The tributes are pouring in for Helen Gurley Brown, author of Sex and the Single Girl and the editor/catalyst for a foundering, soon-to-blossom Cosmopolitan magazine (her tenure ran from 1965 until 1997). The Washington Post says of her leadership style that she “took no prisoners,” The Wall Street Journal calls her “the original Carrie Bradshaw,” The Daily Beast lauds her as “the practical goddess of love to ordinary women,” The New York Times opines that “whether her work helped or hindered the cause of women’s liberation has been publicly debated for decades,”  the Los Angeles Times acknowledges her many contradictions: “she preached female independence, while running features about how to  enhance your cleavage and please your man,” and TIME recognizes her as “a journalistic legend, [who] saw and realized the commercial potential of the female libido in the magazine-publishing industry.”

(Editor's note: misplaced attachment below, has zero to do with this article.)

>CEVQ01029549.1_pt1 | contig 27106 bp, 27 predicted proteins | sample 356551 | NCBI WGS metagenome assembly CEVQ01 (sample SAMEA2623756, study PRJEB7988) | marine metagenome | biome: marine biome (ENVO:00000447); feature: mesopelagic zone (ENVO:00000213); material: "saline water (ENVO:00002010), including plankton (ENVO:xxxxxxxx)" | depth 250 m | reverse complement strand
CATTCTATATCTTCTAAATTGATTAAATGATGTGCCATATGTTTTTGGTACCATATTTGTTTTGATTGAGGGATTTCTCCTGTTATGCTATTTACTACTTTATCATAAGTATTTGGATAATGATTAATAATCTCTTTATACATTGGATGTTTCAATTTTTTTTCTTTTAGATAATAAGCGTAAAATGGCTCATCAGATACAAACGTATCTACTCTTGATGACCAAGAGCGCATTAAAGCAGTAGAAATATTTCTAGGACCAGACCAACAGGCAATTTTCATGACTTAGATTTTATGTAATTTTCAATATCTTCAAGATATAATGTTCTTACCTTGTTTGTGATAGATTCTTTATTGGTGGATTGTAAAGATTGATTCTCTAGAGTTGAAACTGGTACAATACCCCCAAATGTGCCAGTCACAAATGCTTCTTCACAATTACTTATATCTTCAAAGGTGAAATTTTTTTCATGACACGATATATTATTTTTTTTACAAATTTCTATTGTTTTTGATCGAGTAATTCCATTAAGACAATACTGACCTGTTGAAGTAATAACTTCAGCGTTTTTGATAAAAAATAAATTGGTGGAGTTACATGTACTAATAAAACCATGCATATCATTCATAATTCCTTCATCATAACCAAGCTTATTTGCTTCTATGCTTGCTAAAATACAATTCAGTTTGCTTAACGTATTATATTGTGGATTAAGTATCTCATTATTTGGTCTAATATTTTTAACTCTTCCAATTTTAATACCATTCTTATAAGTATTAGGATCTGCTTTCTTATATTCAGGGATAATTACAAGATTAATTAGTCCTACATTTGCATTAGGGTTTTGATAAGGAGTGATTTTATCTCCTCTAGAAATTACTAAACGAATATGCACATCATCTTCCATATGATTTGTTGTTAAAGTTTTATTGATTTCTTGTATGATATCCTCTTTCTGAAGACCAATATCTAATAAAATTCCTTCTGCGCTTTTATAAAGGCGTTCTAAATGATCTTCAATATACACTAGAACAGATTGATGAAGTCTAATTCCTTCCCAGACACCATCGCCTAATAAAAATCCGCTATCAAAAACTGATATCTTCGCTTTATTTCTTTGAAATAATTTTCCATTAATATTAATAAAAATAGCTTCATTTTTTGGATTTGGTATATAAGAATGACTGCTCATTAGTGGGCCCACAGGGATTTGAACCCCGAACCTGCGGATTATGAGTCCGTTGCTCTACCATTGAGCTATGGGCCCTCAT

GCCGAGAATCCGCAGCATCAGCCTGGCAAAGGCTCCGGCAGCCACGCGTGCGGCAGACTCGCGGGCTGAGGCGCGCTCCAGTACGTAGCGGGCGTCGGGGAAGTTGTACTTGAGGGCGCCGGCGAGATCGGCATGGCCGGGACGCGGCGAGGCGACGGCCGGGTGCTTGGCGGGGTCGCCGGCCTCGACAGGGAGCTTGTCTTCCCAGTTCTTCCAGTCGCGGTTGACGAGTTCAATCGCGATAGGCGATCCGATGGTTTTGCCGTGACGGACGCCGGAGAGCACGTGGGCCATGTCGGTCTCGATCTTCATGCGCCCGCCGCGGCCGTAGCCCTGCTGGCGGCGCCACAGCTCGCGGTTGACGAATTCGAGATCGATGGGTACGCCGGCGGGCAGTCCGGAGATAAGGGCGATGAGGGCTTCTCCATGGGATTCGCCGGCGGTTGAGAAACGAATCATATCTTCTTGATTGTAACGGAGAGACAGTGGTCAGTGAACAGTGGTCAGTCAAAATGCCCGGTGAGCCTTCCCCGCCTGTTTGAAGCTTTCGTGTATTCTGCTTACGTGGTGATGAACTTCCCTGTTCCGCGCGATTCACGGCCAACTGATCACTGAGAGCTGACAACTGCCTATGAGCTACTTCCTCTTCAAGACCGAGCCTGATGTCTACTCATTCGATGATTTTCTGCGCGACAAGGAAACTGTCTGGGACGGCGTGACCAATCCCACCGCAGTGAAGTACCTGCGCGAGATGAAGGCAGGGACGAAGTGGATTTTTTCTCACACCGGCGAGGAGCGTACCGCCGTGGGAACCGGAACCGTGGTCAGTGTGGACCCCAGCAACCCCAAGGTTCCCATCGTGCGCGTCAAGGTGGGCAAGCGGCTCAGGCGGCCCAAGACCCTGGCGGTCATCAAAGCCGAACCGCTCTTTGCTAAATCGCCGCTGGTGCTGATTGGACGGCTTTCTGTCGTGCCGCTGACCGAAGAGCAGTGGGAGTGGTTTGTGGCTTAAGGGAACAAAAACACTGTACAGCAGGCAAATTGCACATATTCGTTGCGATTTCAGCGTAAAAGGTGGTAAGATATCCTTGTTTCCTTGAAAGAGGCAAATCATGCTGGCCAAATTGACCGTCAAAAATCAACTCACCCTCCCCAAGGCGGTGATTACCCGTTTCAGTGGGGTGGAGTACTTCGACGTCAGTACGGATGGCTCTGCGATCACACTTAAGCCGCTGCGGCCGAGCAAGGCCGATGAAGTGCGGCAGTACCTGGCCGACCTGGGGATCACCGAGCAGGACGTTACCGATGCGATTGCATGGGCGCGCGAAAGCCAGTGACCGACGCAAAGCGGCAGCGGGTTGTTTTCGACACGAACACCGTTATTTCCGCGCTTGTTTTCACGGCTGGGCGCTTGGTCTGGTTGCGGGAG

Brown’s story is one fit for the big the screen. The first female editor-in-chief of Cosmopolitan lacked a college degree or any editing creds when she took the position. During her 32 years on the job, she transformed and branded the magazine into the cultural icon it is today, raising its readership from 800,000 to 2.5 million. When the dust settles and the debate about Brown’s brand of feminism simmers down, she will remain a symbol of  innovation and change. We dug up an old video of Brown, poised, graceful, and dressed to the nines, on the Tonight Show with guest host David Brenner talking about—what else—sex and the single girl.


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  • Tobysgirl August 27, 2012 at 10:30 am

    Has anyone else read this? Am I the only woman in the U.S. who does not find HGB admirable? The airheads on television credited her with the so-called sexual revolution; I’m sorry, I lived through the sixties, and Helen Gurley Brown had absolutely nothing to do with the sexual revolution. She cheapened and exploited sexuality for her own aggrandizement, and I do not find that liberating. What was liberating was ordinary women claiming a right to their own bodies, their own pleasure, their own freedom, a right we are still struggling for.